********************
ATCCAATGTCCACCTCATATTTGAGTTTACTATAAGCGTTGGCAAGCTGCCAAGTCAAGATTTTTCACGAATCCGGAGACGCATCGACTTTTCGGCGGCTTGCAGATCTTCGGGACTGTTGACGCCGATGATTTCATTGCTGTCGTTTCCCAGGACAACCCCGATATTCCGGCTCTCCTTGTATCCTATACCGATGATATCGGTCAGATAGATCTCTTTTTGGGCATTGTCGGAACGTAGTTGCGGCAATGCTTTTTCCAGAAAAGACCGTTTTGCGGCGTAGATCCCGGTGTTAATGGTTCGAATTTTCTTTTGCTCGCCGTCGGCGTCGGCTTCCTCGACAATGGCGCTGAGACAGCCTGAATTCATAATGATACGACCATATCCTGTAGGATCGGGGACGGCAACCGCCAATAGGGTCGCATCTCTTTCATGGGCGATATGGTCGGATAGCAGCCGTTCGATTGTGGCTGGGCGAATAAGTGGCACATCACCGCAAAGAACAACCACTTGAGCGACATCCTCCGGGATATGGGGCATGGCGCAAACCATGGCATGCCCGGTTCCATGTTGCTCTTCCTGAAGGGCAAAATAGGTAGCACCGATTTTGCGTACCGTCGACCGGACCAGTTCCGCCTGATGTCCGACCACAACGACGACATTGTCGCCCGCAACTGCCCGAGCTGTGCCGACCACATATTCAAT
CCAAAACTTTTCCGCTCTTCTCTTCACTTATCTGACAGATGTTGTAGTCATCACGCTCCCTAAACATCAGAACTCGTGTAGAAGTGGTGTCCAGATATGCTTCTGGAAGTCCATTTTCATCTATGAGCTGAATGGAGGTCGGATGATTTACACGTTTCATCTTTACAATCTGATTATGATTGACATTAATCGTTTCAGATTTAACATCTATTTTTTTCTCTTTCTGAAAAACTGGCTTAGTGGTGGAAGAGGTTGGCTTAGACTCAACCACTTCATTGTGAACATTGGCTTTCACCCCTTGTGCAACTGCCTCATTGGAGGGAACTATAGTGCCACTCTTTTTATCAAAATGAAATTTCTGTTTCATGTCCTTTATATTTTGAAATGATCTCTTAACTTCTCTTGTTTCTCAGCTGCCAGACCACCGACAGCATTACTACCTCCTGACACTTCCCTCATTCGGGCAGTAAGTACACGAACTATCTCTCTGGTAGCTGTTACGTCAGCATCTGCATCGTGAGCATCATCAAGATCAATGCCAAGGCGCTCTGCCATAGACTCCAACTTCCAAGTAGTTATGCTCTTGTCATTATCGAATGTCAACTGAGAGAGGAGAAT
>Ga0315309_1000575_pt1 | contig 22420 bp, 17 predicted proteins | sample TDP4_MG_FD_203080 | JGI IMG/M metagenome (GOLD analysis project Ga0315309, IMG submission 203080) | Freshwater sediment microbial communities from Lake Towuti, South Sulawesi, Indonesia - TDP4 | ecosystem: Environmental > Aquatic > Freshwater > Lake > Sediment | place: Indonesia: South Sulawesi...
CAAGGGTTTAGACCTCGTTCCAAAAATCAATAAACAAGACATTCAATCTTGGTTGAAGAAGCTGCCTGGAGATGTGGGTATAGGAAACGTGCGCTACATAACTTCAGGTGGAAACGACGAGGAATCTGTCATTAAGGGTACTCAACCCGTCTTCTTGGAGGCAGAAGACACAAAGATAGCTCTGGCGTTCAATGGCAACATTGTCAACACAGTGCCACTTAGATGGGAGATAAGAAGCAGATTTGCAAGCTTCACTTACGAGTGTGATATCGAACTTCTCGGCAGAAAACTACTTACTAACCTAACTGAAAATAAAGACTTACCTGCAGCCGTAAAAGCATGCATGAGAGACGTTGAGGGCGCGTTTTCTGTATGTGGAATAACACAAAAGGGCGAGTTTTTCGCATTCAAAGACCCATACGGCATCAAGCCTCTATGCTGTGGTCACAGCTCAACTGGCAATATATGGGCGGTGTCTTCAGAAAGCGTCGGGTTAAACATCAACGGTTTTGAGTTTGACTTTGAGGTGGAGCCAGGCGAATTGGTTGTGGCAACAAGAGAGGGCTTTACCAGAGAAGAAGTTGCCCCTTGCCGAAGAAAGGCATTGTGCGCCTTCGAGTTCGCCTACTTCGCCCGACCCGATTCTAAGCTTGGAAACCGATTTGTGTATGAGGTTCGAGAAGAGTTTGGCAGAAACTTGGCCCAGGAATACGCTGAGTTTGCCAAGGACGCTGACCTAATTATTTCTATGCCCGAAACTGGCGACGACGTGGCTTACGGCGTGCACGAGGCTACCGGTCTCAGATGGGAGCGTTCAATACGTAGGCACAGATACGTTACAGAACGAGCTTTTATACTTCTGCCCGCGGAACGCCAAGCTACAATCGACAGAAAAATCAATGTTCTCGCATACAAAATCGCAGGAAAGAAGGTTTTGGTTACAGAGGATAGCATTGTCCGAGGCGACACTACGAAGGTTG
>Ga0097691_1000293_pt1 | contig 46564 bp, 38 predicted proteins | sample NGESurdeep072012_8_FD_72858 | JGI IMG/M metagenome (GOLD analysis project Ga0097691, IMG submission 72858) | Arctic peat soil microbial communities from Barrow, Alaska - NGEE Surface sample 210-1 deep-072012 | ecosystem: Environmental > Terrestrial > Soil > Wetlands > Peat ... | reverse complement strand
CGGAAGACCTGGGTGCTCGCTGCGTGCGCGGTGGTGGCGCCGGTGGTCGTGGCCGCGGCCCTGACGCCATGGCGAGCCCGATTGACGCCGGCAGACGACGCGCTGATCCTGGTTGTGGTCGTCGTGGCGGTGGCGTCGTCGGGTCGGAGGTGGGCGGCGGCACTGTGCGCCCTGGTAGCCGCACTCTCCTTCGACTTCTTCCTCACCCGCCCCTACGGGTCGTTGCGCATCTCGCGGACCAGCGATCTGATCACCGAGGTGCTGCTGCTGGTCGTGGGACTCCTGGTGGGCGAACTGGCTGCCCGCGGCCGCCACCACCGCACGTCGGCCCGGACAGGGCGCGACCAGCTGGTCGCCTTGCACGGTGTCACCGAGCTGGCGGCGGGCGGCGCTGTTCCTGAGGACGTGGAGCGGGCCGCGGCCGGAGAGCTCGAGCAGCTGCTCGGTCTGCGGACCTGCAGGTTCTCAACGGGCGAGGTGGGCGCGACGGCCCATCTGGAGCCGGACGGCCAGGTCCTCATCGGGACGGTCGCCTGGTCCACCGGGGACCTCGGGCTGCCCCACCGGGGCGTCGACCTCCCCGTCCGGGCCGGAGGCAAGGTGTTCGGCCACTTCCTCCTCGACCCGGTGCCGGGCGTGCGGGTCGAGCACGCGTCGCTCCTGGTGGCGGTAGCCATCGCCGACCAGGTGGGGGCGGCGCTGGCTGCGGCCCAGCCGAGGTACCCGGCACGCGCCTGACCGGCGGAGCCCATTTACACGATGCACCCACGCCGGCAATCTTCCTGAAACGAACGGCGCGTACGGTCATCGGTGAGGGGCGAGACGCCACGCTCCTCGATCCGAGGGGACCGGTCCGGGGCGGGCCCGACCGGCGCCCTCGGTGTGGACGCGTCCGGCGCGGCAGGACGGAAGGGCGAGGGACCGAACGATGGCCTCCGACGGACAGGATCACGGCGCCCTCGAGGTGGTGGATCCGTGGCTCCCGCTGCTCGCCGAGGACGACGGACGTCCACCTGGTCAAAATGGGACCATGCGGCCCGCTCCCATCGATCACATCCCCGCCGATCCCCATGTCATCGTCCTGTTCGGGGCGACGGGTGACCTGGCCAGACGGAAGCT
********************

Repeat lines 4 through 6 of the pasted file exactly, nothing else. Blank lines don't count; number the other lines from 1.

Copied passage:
CAAGGGTTTAGACCTCGTTCCAAAAATCAATAAACAAGACATTCAATCTTGGTTGAAGAAGCTGCCTGGAGATGTGGGTATAGGAAACGTGCGCTACATAACTTCAGGTGGAAACGACGAGGAATCTGTCATTAAGGGTACTCAACCCGTCTTCTTGGAGGCAGAAGACACAAAGATAGCTCTGGCGTTCAATGGCAACATTGTCAACACAGTGCCACTTAGATGGGAGATAAGAAGCAGATTTGCAAGCTTCACTTACGAGTGTGATATCGAACTTCTCGGCAGAAAACTACTTACTAACCTAACTGAAAATAAAGACTTACCTGCAGCCGTAAAAGCATGCATGAGAGACGTTGAGGGCGCGTTTTCTGTATGTGGAATAACACAAAAGGGCGAGTTTTTCGCATTCAAAGACCCATACGGCATCAAGCCTCTATGCTGTGGTCACAGCTCAACTGGCAATATATGGGCGGTGTCTTCAGAAAGCGTCGGGTTAAACATCAACGGTTTTGAGTTTGACTTTGAGGTGGAGCCAGGCGAATTGGTTGTGGCAACAAGAGAGGGCTTTACCAGAGAAGAAGTTGCCCCTTGCCGAAGAAAGGCATTGTGCGCCTTCGAGTTCGCCTACTTCGCCCGACCCGATTCTAAGCTTGGAAACCGATTTGTGTATGAGGTTCGAGAAGAGTTTGGCAGAAACTTGGCCCAGGAATACGCTGAGTTTGCCAAGGACGCTGACCTAATTATTTCTATGCCCGAAACTGGCGACGACGTGGCTTACGGCGTGCACGAGGCTACCGGTCTCAGATGGGAGCGTTCAATACGTAGGCACAGATACGTTACAGAACGAGCTTTTATACTTCTGCCCGCGGAACGCCAAGCTACAATCGACAGAAAAATCAATGTTCTCGCATACAAAATCGCAGGAAAGAAGGTTTTGGTTACAGAGGATAGCATTGTCCGAGGCGACACTACGAAGGTTG
>Ga0097691_1000293_pt1 | contig 46564 bp, 38 predicted proteins | sample NGESurdeep072012_8_FD_72858 | JGI IMG/M metagenome (GOLD analysis project Ga0097691, IMG submission 72858) | Arctic peat soil microbial communities from Barrow, Alaska - NGEE Surface sample 210-1 deep-072012 | ecosystem: Environmental > Terrestrial > Soil > Wetlands > Peat ... | reverse complement strand
CGGAAGACCTGGGTGCTCGCTGCGTGCGCGGTGGTGGCGCCGGTGGTCGTGGCCGCGGCCCTGACGCCATGGCGAGCCCGATTGACGCCGGCAGACGACGCGCTGATCCTGGTTGTGGTCGTCGTGGCGGTGGCGTCGTCGGGTCGGAGGTGGGCGGCGGCACTGTGCGCCCTGGTAGCCGCACTCTCCTTCGACTTCTTCCTCACCCGCCCCTACGGGTCGTTGCGCATCTCGCGGACCAGCGATCTGATCACCGAGGTGCTGCTGCTGGTCGTGGGACTCCTGGTGGGCGAACTGGCTGCCCGCGGCCGCCACCACCGCACGTCGGCCCGGACAGGGCGCGACCAGCTGGTCGCCTTGCACGGTGTCACCGAGCTGGCGGCGGGCGGCGCTGTTCCTGAGGACGTGGAGCGGGCCGCGGCCGGAGAGCTCGAGCAGCTGCTCGGTCTGCGGACCTGCAGGTTCTCAACGGGCGAGGTGGGCGCGACGGCCCATCTGGAGCCGGACGGCCAGGTCCTCATCGGGACGGTCGCCTGGTCCACCGGGGACCTCGGGCTGCCCCACCGGGGCGTCGACCTCCCCGTCCGGGCCGGAGGCAAGGTGTTCGGCCACTTCCTCCTCGACCCGGTGCCGGGCGTGCGGGTCGAGCACGCGTCGCTCCTGGTGGCGGTAGCCATCGCCGACCAGGTGGGGGCGGCGCTGGCTGCGGCCCAGCCGAGGTACCCGGCACGCGCCTGACCGGCGGAGCCCATTTACACGATGCACCCACGCCGGCAATCTTCCTGAAACGAACGGCGCGTACGGTCATCGGTGAGGGGCGAGACGCCACGCTCCTCGATCCGAGGGGACCGGTCCGGGGCGGGCCCGACCGGCGCCCTCGGTGTGGACGCGTCCGGCGCGGCAGGACGGAAGGGCGAGGGACCGAACGATGGCCTCCGACGGACAGGATCACGGCGCCCTCGAGGTGGTGGATCCGTGGCTCCCGCTGCTCGCCGAGGACGACGGACGTCCACCTGGTCAAAATGGGACCATGCGGCCCGCTCCCATCGATCACATCCCCGCCGATCCCCATGTCATCGTCCTGTTCGGGGCGACGGGTGACCTGGCCAGACGGAAGCT